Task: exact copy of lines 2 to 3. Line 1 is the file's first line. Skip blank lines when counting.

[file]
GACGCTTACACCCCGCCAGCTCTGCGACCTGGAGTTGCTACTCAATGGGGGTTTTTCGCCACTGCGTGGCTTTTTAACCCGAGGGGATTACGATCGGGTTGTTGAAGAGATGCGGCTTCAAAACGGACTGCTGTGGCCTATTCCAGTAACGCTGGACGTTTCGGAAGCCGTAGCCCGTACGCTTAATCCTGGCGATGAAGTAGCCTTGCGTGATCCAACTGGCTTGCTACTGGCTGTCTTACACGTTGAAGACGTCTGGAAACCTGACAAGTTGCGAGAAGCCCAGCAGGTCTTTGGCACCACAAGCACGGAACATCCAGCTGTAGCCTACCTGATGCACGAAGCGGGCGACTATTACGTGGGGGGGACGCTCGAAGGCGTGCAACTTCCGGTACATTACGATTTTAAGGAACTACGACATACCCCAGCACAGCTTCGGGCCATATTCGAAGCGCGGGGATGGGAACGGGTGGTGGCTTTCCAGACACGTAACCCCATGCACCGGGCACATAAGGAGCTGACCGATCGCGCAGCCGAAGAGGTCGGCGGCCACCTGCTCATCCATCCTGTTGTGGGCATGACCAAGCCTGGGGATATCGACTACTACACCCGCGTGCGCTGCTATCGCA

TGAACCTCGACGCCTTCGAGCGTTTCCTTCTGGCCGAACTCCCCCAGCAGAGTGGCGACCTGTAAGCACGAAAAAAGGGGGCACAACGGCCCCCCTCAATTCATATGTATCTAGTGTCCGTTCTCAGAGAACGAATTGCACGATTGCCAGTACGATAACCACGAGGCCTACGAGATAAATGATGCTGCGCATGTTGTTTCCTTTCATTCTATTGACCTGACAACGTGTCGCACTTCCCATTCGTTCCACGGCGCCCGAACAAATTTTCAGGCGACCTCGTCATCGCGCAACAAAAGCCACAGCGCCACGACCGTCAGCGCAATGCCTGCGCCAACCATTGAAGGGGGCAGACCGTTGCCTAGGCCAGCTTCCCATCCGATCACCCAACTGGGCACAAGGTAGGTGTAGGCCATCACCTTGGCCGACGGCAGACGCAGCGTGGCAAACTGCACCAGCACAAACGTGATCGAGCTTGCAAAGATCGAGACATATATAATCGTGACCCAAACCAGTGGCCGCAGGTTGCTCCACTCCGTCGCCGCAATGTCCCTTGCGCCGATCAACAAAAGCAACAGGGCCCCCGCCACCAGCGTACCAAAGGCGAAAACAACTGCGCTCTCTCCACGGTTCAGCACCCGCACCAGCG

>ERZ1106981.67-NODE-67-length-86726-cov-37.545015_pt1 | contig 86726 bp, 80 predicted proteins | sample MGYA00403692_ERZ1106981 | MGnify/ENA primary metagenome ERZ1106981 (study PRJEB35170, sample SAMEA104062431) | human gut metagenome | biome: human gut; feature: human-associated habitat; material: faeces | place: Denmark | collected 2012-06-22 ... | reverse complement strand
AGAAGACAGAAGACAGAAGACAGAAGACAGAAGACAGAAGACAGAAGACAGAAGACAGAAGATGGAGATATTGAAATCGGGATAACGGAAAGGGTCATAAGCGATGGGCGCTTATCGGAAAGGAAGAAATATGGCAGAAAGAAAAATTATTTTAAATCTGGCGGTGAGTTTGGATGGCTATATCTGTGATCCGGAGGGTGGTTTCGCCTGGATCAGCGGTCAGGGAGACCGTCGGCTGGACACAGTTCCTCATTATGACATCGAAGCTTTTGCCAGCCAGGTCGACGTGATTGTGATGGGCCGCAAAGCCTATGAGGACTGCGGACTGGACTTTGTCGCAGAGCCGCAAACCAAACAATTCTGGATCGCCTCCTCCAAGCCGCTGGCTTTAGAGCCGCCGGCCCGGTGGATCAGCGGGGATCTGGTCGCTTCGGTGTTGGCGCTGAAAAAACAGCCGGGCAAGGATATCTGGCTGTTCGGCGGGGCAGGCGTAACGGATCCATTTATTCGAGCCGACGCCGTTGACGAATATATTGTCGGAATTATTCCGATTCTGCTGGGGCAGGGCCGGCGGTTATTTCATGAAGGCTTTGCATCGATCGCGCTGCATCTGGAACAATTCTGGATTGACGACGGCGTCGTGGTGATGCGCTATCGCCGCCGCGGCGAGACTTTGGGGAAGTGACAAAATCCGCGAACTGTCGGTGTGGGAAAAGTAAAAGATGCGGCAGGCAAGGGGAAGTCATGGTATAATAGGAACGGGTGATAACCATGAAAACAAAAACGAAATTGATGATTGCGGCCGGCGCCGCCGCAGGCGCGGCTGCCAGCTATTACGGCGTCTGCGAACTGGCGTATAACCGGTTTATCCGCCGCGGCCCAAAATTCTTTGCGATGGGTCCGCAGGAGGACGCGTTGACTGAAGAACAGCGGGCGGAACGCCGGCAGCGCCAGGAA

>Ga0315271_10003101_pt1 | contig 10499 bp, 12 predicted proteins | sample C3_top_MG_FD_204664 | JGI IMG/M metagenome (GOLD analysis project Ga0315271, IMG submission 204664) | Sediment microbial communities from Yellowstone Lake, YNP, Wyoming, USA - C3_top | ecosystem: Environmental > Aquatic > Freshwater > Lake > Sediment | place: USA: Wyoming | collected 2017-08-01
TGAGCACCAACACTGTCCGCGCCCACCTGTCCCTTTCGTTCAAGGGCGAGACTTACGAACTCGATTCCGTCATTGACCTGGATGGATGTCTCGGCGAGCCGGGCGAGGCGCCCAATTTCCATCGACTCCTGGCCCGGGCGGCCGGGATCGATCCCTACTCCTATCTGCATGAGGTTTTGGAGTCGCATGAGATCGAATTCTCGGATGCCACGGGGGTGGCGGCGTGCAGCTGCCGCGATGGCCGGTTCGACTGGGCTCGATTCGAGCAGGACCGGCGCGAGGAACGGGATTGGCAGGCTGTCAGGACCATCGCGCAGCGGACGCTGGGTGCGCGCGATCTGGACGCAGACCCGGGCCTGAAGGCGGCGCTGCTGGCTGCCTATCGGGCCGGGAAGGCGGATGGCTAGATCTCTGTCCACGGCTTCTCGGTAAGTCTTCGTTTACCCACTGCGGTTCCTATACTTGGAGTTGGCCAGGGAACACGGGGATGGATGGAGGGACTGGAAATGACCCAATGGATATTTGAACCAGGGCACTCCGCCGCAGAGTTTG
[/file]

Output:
TGAACCTCGACGCCTTCGAGCGTTTCCTTCTGGCCGAACTCCCCCAGCAGAGTGGCGACCTGTAAGCACGAAAAAAGGGGGCACAACGGCCCCCCTCAATTCATATGTATCTAGTGTCCGTTCTCAGAGAACGAATTGCACGATTGCCAGTACGATAACCACGAGGCCTACGAGATAAATGATGCTGCGCATGTTGTTTCCTTTCATTCTATTGACCTGACAACGTGTCGCACTTCCCATTCGTTCCACGGCGCCCGAACAAATTTTCAGGCGACCTCGTCATCGCGCAACAAAAGCCACAGCGCCACGACCGTCAGCGCAATGCCTGCGCCAACCATTGAAGGGGGCAGACCGTTGCCTAGGCCAGCTTCCCATCCGATCACCCAACTGGGCACAAGGTAGGTGTAGGCCATCACCTTGGCCGACGGCAGACGCAGCGTGGCAAACTGCACCAGCACAAACGTGATCGAGCTTGCAAAGATCGAGACATATATAATCGTGACCCAAACCAGTGGCCGCAGGTTGCTCCACTCCGTCGCCGCAATGTCCCTTGCGCCGATCAACAAAAGCAACAGGGCCCCCGCCACCAGCGTACCAAAGGCGAAAACAACTGCGCTCTCTCCACGGTTCAGCACCCGCACCAGCG

>ERZ1106981.67-NODE-67-length-86726-cov-37.545015_pt1 | contig 86726 bp, 80 predicted proteins | sample MGYA00403692_ERZ1106981 | MGnify/ENA primary metagenome ERZ1106981 (study PRJEB35170, sample SAMEA104062431) | human gut metagenome | biome: human gut; feature: human-associated habitat; material: faeces | place: Denmark | collected 2012-06-22 ... | reverse complement strand